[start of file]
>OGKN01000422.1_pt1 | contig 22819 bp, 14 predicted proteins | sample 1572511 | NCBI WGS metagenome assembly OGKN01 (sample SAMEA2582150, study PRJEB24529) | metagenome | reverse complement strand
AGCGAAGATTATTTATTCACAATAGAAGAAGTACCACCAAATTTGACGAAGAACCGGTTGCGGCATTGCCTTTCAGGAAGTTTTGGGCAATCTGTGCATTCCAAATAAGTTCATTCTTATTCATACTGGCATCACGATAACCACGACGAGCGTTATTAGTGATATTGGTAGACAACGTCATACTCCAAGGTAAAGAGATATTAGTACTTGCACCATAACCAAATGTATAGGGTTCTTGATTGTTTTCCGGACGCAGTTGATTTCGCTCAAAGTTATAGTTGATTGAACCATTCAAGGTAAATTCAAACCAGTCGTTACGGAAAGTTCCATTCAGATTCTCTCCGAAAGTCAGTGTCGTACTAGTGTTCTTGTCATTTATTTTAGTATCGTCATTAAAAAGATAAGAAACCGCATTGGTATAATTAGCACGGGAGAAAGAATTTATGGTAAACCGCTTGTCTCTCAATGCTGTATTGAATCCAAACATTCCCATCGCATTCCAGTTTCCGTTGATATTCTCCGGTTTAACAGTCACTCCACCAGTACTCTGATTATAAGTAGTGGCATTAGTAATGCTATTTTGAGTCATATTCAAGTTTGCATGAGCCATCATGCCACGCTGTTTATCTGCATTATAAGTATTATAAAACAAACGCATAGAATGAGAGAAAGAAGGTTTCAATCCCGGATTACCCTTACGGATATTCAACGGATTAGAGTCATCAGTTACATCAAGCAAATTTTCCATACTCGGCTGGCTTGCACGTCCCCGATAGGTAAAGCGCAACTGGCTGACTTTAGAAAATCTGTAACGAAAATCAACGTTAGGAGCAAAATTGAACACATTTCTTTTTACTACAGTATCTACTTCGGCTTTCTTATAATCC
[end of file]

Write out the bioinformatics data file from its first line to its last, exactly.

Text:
>OGKN01000422.1_pt1 | contig 22819 bp, 14 predicted proteins | sample 1572511 | NCBI WGS metagenome assembly OGKN01 (sample SAMEA2582150, study PRJEB24529) | metagenome | reverse complement strand
AGCGAAGATTATTTATTCACAATAGAAGAAGTACCACCAAATTTGACGAAGAACCGGTTGCGGCATTGCCTTTCAGGAAGTTTTGGGCAATCTGTGCATTCCAAATAAGTTCATTCTTATTCATACTGGCATCACGATAACCACGACGAGCGTTATTAGTGATATTGGTAGACAACGTCATACTCCAAGGTAAAGAGATATTAGTACTTGCACCATAACCAAATGTATAGGGTTCTTGATTGTTTTCCGGACGCAGTTGATTTCGCTCAAAGTTATAGTTGATTGAACCATTCAAGGTAAATTCAAACCAGTCGTTACGGAAAGTTCCATTCAGATTCTCTCCGAAAGTCAGTGTCGTACTAGTGTTCTTGTCATTTATTTTAGTATCGTCATTAAAAAGATAAGAAACCGCATTGGTATAATTAGCACGGGAGAAAGAATTTATGGTAAACCGCTTGTCTCTCAATGCTGTATTGAATCCAAACATTCCCATCGCATTCCAGTTTCCGTTGATATTCTCCGGTTTAACAGTCACTCCACCAGTACTCTGATTATAAGTAGTGGCATTAGTAATGCTATTTTGAGTCATATTCAAGTTTGCATGAGCCATCATGCCACGCTGTTTATCTGCATTATAAGTATTATAAAACAAACGCATAGAATGAGAGAAAGAAGGTTTCAATCCCGGATTACCCTTACGGATATTCAACGGATTAGAGTCATCAGTTACATCAAGCAAATTTTCCATACTCGGCTGGCTTGCACGTCCCCGATAGGTAAAGCGCAACTGGCTGACTTTAGAAAATCTGTAACGAAAATCAACGTTAGGAGCAAAATTGAACACATTTCTTTTTACTACAGTATCTACTTCGGCTTTCTTATAATCC